Pressure-response analysis of anesthetic gases xenon and nitrous oxide on urate oxidase: a crystallographic study.Marassio, G., Prange, T., David, H.N., Sopkova-de Oliveira Santos, J., Gabison, L., Delcroix, N., Abraini, J.H., Colloc'h, N.
(2011) Faseb J. 25: 2266-2275
- PubMed: 21421845
- DOI: 10.1096/fj.11-183046
- Primary Citation of Related Structures:
- PubMed Abstract:
The remarkably safe anesthetics xenon (Xe) and, to lesser extent, nitrous oxide (N(2)O) possess neuroprotective properties in preclinical studies. To investigate the mechanisms of pharmacological action of these gases, which are still poorly known, w ...
The remarkably safe anesthetics xenon (Xe) and, to lesser extent, nitrous oxide (N(2)O) possess neuroprotective properties in preclinical studies. To investigate the mechanisms of pharmacological action of these gases, which are still poorly known, we performed both crystallography under a large range of gas pressure and biochemical studies on urate oxidase, a prototype of globular gas-binding proteins whose activity is modulated by inert gases. We show that Xe and N(2)O bind to, compete for, and expand the volume of a hydrophobic cavity located just behind the active site of urate oxidase and further inhibit urate oxidase enzymatic activity. By demonstrating a significant relationship between the binding and biochemical effects of Xe and N(2)O, given alone or in combination, these data from structure to function highlight the mechanisms by which chemically and metabolically inert gases can alter protein function and produce their pharmacological effects. Interestingly, the effects of a Xe:N(2)O equimolar mixture were found to be equivalent to those of Xe alone, thereby suggesting that gas mixtures containing Xe and N(2)O could be an alternative and efficient neuroprotective strategy to Xe alone, whose widespread clinical use is limited due to the cost of production and availability of this gas.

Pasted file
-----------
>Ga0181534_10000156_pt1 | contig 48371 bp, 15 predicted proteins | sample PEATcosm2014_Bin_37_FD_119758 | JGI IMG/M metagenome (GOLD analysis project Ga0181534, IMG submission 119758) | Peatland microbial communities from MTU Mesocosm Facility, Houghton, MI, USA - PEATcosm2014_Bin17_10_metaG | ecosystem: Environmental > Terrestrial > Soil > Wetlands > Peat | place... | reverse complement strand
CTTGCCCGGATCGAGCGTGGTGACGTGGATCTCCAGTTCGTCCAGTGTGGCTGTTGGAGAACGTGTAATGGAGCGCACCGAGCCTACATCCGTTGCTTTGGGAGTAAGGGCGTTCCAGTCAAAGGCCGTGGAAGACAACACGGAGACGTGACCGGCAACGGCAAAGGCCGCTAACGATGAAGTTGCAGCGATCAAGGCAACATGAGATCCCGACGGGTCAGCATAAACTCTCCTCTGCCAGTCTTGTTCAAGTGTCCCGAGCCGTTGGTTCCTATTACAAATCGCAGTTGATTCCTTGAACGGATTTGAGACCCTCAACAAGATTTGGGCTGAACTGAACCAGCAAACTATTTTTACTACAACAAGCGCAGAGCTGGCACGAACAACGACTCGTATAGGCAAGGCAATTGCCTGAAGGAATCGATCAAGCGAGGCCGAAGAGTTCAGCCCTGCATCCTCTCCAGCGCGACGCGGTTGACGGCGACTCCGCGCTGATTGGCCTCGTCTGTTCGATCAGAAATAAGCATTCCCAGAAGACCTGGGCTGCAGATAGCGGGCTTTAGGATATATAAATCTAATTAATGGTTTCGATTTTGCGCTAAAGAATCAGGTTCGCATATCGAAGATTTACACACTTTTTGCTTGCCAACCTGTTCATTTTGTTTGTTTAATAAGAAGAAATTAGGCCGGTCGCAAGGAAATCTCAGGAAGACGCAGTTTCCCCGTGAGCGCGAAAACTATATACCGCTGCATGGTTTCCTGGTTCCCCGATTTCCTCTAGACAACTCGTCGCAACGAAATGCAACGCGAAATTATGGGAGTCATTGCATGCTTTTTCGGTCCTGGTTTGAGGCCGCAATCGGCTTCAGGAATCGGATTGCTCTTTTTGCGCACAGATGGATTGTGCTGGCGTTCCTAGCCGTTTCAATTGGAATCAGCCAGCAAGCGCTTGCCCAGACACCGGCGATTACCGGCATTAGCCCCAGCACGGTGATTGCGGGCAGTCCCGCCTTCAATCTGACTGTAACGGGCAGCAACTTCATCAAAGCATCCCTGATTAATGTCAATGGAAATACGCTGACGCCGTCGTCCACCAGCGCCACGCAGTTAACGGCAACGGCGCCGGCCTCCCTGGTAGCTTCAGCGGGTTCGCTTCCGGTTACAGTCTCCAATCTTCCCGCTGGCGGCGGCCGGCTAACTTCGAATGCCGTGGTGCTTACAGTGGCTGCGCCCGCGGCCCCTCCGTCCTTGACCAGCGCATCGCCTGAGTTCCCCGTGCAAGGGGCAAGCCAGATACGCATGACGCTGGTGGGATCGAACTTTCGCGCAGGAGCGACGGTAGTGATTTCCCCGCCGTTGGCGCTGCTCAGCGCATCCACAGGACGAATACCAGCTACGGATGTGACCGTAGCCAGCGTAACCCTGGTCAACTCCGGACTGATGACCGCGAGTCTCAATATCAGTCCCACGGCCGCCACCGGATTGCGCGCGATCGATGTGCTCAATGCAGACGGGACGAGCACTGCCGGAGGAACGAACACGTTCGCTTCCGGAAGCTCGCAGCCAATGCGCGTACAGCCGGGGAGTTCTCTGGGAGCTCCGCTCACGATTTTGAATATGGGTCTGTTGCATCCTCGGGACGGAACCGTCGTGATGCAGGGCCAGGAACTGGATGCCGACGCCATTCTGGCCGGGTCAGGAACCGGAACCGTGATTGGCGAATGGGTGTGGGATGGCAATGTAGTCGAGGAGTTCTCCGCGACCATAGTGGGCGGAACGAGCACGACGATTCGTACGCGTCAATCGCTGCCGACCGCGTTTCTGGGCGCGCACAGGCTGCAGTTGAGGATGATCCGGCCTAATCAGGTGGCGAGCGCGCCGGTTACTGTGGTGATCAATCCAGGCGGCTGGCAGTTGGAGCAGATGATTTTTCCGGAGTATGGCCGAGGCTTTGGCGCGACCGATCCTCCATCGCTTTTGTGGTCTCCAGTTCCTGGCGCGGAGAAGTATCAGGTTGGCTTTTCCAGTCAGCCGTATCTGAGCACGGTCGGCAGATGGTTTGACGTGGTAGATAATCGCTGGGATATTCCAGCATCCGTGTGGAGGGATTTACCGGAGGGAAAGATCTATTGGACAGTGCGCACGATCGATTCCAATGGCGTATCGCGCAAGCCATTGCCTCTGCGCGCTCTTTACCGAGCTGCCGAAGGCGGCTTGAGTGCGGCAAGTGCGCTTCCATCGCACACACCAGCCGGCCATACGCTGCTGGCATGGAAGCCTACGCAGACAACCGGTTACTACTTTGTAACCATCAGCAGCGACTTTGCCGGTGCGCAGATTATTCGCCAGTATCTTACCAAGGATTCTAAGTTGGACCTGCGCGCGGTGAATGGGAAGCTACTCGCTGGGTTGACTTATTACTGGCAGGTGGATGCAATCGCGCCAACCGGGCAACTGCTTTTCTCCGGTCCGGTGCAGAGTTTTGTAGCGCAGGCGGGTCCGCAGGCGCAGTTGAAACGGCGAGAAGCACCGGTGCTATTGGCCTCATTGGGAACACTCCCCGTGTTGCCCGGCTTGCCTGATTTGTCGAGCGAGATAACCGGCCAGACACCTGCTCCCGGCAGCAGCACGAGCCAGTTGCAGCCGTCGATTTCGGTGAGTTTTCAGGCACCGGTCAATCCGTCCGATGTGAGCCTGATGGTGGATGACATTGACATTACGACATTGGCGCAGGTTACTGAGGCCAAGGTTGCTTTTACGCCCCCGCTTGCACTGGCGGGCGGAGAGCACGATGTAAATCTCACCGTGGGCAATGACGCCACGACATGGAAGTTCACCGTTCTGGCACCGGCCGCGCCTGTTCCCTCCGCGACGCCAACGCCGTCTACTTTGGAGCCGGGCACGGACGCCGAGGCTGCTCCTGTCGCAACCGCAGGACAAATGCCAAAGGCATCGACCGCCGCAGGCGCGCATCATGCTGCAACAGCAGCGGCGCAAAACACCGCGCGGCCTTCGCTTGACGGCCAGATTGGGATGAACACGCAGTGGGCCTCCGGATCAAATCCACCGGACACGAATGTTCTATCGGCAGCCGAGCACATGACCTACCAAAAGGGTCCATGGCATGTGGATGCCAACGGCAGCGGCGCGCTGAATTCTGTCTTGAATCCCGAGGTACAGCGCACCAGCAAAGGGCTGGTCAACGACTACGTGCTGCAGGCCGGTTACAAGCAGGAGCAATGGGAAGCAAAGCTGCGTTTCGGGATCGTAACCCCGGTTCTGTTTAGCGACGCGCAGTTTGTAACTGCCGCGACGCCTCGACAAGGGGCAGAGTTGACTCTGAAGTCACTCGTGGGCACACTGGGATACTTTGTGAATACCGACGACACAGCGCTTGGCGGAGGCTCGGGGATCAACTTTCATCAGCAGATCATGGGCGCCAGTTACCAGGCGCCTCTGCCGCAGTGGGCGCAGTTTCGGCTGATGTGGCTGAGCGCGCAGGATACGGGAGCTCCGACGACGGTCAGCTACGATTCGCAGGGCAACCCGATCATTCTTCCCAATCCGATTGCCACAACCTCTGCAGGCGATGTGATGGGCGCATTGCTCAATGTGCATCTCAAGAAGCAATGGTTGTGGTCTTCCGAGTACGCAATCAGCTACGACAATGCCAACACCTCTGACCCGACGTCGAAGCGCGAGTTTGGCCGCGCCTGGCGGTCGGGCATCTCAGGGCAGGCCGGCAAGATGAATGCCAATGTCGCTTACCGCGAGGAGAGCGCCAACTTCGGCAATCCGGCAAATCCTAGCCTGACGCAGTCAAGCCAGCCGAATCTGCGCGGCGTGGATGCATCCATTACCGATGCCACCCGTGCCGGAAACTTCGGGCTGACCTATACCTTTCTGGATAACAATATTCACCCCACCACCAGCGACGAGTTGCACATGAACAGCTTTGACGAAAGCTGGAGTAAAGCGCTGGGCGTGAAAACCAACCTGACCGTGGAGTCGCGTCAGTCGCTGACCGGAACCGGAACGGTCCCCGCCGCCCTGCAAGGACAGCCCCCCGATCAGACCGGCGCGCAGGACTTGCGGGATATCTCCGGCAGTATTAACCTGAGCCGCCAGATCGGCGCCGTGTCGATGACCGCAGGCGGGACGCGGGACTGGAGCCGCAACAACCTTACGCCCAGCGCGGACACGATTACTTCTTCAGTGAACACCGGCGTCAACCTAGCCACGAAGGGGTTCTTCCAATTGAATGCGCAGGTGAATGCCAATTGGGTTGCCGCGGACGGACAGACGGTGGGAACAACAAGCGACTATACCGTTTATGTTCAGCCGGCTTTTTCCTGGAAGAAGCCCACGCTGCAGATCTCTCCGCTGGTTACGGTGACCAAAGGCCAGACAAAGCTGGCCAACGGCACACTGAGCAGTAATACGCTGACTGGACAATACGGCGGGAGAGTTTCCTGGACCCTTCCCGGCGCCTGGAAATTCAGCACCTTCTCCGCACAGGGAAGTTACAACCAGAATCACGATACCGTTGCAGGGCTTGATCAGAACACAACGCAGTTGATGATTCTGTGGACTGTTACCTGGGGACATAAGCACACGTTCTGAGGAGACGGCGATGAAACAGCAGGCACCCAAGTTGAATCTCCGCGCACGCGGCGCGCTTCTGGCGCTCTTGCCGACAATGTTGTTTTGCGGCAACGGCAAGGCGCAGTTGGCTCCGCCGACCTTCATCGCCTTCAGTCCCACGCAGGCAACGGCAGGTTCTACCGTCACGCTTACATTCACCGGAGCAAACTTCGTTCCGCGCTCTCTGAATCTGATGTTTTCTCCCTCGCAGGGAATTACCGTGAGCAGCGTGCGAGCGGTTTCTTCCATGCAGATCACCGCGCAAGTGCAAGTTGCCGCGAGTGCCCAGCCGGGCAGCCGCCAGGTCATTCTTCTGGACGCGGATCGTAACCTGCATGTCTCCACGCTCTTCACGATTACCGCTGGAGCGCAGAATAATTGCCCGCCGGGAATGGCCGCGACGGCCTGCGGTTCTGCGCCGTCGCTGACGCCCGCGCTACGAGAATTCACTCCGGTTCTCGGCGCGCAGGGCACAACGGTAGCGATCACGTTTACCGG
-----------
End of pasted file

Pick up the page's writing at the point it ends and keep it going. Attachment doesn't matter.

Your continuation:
Equipe de Recherche Technologique Interne (ERTi) 1083, Centre National de la Recherche Scientifique (CNRS), Centre Cyceron, Caen, France.